Not only did you meet R. Kelly, you appear in episode 15 of his “Trapped in the Closet” video. How did that happen? Nicky Katt, the actor who’s friends with Sweeney, was also friends with [director] Richard Linklater, and somehow Linklater got the idea to ask me to make music for his Fast Food Nation movie. Although it was Nicky who called me first about it, and they were talking about Superwolf. That was the beginning of a series of frustrations with Linklater; I was always asking him about what he wanted, ’cause he was talking about Superwolf but calling me. I was like, “So, do you want me and Matt to do it?”
“I don’t know.”
“Do you want songs?”
“I don’t know.”
“Do you want incidental music?”
“I’m not sure, I don’t know.”
“OK… I’ll get started!”
At one point I ended up going to see a rough cut of Fast Food Nation in Austin, in which the Mexican characters in the movie were watching TV, and the TV showed “Trapped in the Closet,” just in the background. So after it was done and all the notes were given I asked Ann Carli, who was one of the producers, “Why was that in there?”
“How did you even know what that was?”
“I like R. Kelly’s music a lot, and
we covered one of his songs on the Summer in the Southeast tour, ‘Ignition Part One.’ ”
“ ‘Part One’?! I’ll have to tell Rob [Kelly]!”
She called him and told me, “He was so touched.”

Eventually I blew up at Linklater and quit. But coming out of that was the relationship with Ann Carli, who got Dan and me tickets to see R. Kelly in Chicago. We met him, he complimented Dan on his Vans, and I got his autograph—the third of the three autographs I’ve gotten in my life—and took his do-rag wrapper out of the garbage can of his dressing room to keep as a souvenir. Later Ann called when I was in New York, and said, “Rob wants to know if you want to play a part in the next » installment of the “Trapped in the Closet” videos. It would mean coming to Chicago this weekend and shooting.”

So I bought a ticket to fly to Chicago from New York instead of back to Kentucky. Got there, immediately went to a costume fitting, immediately, from the plane, and then that afternoon went over to R. Kelly’s house to rehearse with everybody in the Chocolate Factory, which is his basement studio. Went out to a fancy dinner with R. Kelly and all the cast and crew, including the cinematographer [Jim Denault], who also shot [Kelly Reichardt’s 1993 film] River of Grass, and then the next day we shot all day. And it was mind-blowing.

In this era there were three “sea” songs—“My Home Is the Sea,” “Death in the Sea,” and “Is It the Sea?” Can you talk about how the sea came to figure so heavily in these songs? Well, “Is It the Sea?” is written by Inge Thomson, from Harem Scarem, but she did write it specifically for our collaboration, in what I think is a perfect songwriter move, a perfect songwriter approach: to write a song for a singer that in form and content is related to the intended singer’s life and work. I think at one point she writes, “Fifteen years have passed,” and I always felt, when singing the song, for her it was a metaphor for touring and playing music in the way that we do. And basically when we did that song 15 years had passed since I started making records. My reading of it was that it was a song about participating in music; she’s talking about work, work and music, the sea being the life of someone who’s out of society and working in the wilds of the sea. And then “Death in the Sea” and “My Home Is the Sea” are more tributes to both the chaos and entropy around nature that many people feel pulled towards, the chaos and entropy that we came from and, for many of us, it’s inevitable that we return to. Some people crave a willful, participatory reentry, or multiple entries and exits, into those wilds, more so than, say, the order of a political system or the order of society. I believe that many people do not know their place in the order of society. I’ve never known my place in the order of society, and therefore have oftentimes found that it was more rewarding or relevant or convenient to associate my drives or my desires with things that exist undeniably and even that dwarf all human endeavor, whether it’s the animal kingdom or our oceans. I would rather be on that team than Team Democracy or Team Society. If you’re careful, you can be welcomed into natural systems, ecosystems, societal systems. But it sometimes feels like it would be more rewarding to be destroyed by a natural ecosystem than it would to be destroyed by a societal system… if you’re going to be destroyed.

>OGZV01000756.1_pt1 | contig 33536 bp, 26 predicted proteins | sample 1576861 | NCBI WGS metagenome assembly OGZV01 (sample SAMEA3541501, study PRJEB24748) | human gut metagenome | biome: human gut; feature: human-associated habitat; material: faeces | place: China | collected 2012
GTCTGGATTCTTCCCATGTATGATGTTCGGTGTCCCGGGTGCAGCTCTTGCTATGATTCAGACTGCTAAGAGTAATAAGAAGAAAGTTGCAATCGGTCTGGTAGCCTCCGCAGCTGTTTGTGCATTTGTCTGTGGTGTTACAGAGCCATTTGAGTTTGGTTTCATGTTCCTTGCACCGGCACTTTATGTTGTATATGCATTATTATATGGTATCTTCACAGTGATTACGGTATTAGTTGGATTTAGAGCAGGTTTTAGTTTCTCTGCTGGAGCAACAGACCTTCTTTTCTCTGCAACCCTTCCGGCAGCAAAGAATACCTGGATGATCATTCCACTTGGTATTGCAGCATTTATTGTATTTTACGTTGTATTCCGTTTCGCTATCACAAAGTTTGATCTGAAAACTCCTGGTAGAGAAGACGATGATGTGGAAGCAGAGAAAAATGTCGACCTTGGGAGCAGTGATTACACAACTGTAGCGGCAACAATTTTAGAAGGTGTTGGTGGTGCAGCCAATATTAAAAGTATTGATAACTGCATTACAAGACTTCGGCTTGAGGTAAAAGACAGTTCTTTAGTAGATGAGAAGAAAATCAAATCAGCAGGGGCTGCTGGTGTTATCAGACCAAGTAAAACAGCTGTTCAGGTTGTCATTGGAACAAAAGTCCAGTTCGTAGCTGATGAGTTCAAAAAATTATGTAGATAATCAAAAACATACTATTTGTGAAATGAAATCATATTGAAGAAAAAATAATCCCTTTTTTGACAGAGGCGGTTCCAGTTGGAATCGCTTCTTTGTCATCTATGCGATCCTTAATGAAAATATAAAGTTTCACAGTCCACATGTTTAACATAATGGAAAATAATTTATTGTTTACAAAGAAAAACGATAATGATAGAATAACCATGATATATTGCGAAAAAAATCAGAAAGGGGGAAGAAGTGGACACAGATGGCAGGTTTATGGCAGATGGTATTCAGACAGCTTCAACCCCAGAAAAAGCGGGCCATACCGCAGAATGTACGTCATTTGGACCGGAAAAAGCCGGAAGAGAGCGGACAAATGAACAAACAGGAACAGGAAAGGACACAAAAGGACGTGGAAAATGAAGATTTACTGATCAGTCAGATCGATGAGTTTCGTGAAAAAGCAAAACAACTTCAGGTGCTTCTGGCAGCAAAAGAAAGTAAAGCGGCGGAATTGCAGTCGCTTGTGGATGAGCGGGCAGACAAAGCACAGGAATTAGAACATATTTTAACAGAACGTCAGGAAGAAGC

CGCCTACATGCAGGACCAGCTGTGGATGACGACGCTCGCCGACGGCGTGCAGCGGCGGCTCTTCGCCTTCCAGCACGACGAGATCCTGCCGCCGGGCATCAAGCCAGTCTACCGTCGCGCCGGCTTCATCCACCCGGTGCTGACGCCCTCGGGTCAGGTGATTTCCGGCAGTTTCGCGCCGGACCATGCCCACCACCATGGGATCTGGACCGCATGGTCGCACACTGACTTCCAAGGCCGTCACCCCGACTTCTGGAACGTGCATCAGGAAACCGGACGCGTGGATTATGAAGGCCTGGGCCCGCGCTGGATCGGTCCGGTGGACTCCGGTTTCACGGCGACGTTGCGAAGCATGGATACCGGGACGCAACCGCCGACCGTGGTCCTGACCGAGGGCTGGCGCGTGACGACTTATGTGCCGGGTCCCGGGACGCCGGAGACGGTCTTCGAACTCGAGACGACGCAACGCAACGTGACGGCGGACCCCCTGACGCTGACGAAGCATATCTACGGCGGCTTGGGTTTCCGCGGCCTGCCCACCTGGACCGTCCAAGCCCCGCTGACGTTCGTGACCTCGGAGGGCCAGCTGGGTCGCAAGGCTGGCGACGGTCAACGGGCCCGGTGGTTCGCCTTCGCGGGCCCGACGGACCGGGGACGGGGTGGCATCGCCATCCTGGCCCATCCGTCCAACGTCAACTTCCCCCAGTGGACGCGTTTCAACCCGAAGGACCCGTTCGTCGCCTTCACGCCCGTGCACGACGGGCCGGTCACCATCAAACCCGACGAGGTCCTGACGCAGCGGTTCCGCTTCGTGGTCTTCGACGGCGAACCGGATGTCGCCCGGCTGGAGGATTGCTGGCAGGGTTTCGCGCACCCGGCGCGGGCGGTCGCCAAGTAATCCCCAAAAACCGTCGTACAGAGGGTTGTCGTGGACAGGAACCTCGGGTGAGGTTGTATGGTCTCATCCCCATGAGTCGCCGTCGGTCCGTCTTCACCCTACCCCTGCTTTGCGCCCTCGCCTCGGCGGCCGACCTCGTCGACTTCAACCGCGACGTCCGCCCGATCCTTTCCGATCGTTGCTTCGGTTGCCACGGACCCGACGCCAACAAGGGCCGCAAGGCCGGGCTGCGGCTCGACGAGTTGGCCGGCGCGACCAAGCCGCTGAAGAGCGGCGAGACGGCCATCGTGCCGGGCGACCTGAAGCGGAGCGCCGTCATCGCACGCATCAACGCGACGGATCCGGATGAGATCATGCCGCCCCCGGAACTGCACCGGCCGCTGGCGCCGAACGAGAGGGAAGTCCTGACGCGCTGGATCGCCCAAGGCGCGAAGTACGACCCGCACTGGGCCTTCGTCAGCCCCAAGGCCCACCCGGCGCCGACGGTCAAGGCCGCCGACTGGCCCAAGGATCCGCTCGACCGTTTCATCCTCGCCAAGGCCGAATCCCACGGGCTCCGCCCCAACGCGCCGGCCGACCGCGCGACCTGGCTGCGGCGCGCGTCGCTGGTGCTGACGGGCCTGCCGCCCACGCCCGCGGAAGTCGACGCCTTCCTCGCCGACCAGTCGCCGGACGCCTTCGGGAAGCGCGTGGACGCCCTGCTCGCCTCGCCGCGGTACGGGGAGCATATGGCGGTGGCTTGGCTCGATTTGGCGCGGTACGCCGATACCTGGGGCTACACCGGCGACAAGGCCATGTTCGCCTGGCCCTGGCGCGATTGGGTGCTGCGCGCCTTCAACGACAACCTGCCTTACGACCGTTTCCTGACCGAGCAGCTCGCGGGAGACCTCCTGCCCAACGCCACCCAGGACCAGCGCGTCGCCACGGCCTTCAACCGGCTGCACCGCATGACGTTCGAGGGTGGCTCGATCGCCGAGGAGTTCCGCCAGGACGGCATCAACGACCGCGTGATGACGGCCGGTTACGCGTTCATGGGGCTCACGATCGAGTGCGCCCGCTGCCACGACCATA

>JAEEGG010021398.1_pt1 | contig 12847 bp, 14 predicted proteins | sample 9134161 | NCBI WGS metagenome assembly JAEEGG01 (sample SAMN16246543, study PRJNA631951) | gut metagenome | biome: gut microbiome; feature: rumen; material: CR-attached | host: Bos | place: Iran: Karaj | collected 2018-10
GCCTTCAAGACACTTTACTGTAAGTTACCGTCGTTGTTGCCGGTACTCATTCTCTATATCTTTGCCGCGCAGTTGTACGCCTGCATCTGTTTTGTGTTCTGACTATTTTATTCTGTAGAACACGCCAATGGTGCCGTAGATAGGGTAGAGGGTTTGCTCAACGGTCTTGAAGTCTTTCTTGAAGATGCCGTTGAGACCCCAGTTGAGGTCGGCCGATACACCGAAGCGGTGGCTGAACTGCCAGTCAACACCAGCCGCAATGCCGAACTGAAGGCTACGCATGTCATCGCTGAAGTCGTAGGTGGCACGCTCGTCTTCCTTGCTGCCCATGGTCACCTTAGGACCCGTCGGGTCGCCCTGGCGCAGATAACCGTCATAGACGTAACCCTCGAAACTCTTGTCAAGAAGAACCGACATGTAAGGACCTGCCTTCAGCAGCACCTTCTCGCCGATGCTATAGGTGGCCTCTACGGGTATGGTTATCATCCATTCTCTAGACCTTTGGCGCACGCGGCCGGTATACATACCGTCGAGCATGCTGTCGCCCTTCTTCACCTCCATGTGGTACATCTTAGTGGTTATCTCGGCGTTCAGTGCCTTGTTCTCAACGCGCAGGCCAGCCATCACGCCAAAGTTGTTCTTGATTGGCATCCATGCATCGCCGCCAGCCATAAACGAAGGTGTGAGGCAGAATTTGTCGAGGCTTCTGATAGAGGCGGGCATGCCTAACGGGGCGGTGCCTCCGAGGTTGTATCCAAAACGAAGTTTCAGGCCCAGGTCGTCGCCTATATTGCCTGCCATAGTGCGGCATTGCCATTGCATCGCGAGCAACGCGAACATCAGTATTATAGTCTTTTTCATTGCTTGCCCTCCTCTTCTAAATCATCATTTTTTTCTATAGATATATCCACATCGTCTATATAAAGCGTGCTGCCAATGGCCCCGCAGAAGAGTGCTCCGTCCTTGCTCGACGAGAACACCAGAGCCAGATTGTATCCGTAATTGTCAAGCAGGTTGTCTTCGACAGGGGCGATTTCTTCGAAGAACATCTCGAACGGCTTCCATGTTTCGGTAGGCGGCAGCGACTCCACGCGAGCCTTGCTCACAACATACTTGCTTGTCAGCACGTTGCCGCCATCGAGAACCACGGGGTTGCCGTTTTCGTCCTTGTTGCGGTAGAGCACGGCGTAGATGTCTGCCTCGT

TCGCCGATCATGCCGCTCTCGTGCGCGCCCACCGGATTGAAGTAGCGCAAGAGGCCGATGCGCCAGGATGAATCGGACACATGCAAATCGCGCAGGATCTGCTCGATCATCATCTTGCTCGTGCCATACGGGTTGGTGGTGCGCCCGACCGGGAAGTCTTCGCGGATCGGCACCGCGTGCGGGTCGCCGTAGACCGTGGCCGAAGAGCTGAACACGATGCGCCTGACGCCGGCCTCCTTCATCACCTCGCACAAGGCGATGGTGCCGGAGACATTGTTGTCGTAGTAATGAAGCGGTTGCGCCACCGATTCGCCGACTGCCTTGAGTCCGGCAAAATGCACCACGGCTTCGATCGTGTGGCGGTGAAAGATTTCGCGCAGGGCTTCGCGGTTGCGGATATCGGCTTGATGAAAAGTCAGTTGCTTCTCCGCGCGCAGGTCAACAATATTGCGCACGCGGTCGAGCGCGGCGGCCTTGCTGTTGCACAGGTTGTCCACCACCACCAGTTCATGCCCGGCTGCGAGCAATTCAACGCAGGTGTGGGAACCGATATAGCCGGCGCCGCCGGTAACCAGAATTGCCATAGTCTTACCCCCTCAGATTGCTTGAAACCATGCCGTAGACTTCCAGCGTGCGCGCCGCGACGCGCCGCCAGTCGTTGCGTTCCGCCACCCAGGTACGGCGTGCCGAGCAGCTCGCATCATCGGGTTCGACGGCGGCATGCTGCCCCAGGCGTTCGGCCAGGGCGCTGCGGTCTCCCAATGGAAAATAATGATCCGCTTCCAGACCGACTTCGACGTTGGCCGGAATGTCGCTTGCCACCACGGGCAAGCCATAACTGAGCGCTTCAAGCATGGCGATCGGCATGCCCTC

I always think that people look ridiculous when they dye their gray hairs away or get face-lifts, and in the same way, when we try to “preserve” our planet, it sometimes has the same non-natural, uncomfortable… it’s like denying that the planet has a life cycle. We exist within the planet and therefore are a part of its life cycle, and we most likely will be part of its destruction in one way or another.

Right—human beings didn’t cause the Ice Age… Yeah, right. And if there’s an ice age coming up, will there be a political party that’s siding for it and one that’s siding against it? There seems to be now with global warming. It’s hard to fathom that people will take the life and health of the planet and make a political issue out of it.

Do you think that man has to serve nature? Nooo!

Do you think that nature has the upper hand? I think I’ve always been a little mystified by the separation of man from nature, even the green movement and this idea that human beings have destroyed the world—that assumes that we are not of the world. That takes the position that because we can “think,” we have the “responsibility.” To me it seems the ultimate hubris to say that humankind is destroying the world and could save the world, as opposed to saying that we are, in every action that we do, an aspect of the world. So it’s not that it has the upper hand; it’s that we are a tiny subset of the natural order. Some like to say that we are even a force to be reckoned with or recognized, but I don’t believe that we are. I don’t believe that anything human beings do is any more or less significant than anything that a weed or a gust of wind does. I don’t think humankind, throughout history, collectively has done anything that’s any more valuable or important to the development or eventual destruction of what we recognize as the Earth than a sound vibration.

Reprinted from Will Oldham on Bonnie "Prince" Billy, edited by Alan Licht. Copright 2012 by Will Oldham and Alan Licht, with the permission of the publisher, W.W. Norton & Company Inc.

Look: A Study in Will Oldham